Connecting state and local government leaders
COMMENTARY | Ensuring eligible employees enroll to receive the pay benefit can be a challenge. New research offers three strategies that can help.
Communities nationwide are contending with the need to retain child care workers in the middle of widespread staffing shortages. One way states have attempted to address this is by supplementing the wages for childcare workers, which are among the lowest of all occupations. For example, Michigan, Illinois and Iowa are distributing one-time $1,000 retention bonuses, while others like Washington, D.C. and Louisiana are giving more than $10,000 to childcare workers. Other states, including New Hampshire, Alabama and Rhode Island, are considering or have just announced similar retention bonuses. And Maine just passed a bill to provide monthly increases to childcare workers’ wages.
But making sure all eligible childcare workers get these wage supplements is no easy feat. Incomplete take-up is a constant issue across public benefit programs. Even the federal Earned Income Tax Credit, one of the most highly effective anti-poverty programs, is not used by all eligible households. For example, 22% of eligible -earners do not claim the EITC (and about two-thirds of those earners do not even file taxes), missing out on a refund of up to several thousand dollars. Research suggests that lack of awareness of the benefit and confusion about eligibility rules are key factors deterring full participation.
So how can state and local governments ensure that childcare workers leverage these kinds of benefits? Here’s what the research says:
Simplify the message. Many eligible workers may erroneously think that they do not qualify for these benefits. Rigorous studies show that complexity in messaging and in eligibility rules can create confusion on the part of eligible participants, leading many to not apply, even when the economic benefits are so large.
Simple marketing materials that include clear explanations of how the supports translate into direct boosts in income can enhance participation. For example, our research organization evaluated Paycheck Plus, which tested the effects of an expanded tax credit for workers without dependent children. Along with our partner, the Food Bank of New York City, we redesigned and streamlined information on postcards, so that eligible participants would know about an information session that explained the requirements and financial incentives. This boosted attendance at the sessions by 38%.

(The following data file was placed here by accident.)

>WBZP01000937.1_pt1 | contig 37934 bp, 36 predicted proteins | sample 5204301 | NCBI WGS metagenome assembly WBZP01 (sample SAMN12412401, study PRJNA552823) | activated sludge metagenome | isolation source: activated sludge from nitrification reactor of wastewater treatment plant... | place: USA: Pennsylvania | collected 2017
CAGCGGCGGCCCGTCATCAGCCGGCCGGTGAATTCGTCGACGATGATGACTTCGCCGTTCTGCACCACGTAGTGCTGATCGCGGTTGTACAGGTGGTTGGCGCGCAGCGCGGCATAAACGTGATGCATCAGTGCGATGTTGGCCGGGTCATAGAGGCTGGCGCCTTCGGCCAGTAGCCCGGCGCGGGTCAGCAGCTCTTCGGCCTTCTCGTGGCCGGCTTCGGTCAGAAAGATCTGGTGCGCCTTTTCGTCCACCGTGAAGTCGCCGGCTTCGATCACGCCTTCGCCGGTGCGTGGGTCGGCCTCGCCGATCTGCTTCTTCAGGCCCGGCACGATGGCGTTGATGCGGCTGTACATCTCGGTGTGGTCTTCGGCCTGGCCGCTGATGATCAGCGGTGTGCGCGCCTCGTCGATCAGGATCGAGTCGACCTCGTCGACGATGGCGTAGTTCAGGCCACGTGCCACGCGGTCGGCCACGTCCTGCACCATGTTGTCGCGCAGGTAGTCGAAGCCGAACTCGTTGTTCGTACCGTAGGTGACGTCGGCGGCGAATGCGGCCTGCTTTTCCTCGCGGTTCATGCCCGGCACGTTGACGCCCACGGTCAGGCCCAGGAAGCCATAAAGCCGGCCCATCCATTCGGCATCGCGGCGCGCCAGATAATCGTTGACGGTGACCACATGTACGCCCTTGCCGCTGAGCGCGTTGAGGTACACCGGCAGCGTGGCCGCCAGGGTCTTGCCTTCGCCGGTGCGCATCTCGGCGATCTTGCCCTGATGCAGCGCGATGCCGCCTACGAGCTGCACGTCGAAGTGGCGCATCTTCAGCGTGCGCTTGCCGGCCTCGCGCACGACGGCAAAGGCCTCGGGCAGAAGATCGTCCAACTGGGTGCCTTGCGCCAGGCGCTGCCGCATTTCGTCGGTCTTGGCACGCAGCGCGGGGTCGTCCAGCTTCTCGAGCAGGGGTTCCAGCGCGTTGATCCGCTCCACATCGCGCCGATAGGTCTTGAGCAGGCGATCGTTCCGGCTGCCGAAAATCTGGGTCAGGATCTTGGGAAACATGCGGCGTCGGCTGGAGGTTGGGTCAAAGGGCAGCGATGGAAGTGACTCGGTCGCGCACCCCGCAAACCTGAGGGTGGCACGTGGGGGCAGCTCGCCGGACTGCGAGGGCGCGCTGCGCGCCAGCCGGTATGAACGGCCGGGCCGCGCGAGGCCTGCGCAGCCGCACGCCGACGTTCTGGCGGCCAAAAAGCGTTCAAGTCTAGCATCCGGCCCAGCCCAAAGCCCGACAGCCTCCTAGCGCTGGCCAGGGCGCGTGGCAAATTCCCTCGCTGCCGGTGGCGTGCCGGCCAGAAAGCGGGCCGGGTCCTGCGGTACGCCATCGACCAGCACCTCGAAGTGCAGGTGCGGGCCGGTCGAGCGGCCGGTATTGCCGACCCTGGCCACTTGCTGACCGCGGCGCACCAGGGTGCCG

Simplify the application process. Maximizing the take-up of any initiative means making it easy for people to participate. Behavioral science shows that every additional form that needs to be filled out can discourage individuals from following through.
New Mexico's Early Childhood Education and Care Department has taken important steps to streamline, align and centralize application processes for the childcare workforce. When an individual applies for one program, the information is automatically used to verify eligibility for other programs, minimizing the burden placed on the individual.
State and local governments can also streamline the wage supplement application process. by using existing databases, like workforce registries or licensing systems. This allows the databases to use information individuals have already provided to pre-populate application forms and verify eligibility, saving time and energy.
State and local governments can even go a step further by automatically enrolling eligible participants. Virginia’s Department of Education, in collaboration with the Virginia Early Childhood Foundation and the University of Virginia, automatically provided all workers in eligible childcare centers retention bonuses of up to $1,500, eliminating the need to apply and verify eligibility.
Consider disbursing the money in installments rather than in a lump sum payment. While some workers may appreciate a large one-time payment, there may be benefits to distributing the wage supplements in installments. A lump sum may not align well with childcare workers’ regular ebb and flow of expenses. Many studies show that the financial and psychological benefits associated with a single payment fade as time passes. Stretching a single bonus can be logistically challenging for individuals who are navigating bills and other payments.
One strategy is to front-load the bonus payments into individual escrow savings accounts that vest monthly to help smooth economic resources.
Recent evidence in Virginia suggests that the $1,500 retention bonuses -- whether paid out in installments or a lump sum – yielded dramatic drops in turnover, although the installments had a somewhat larger effect.
If these compensation initiatives are executed well, they will inform how best to support and retain childcare workers in other localities and nationally. When coupled with additional supports that can address the other challenges that childcare workers face, states and localities can begin to build a stronger, more stable and qualified labor force which, we rely on to care for our children.
JoAnn Hsueh is the director of the family well-being and children’s development policy area at MDRC. Cynthia Miller is a senior fellow at MDRC. Michelle Maier is a senior associate at MDRC.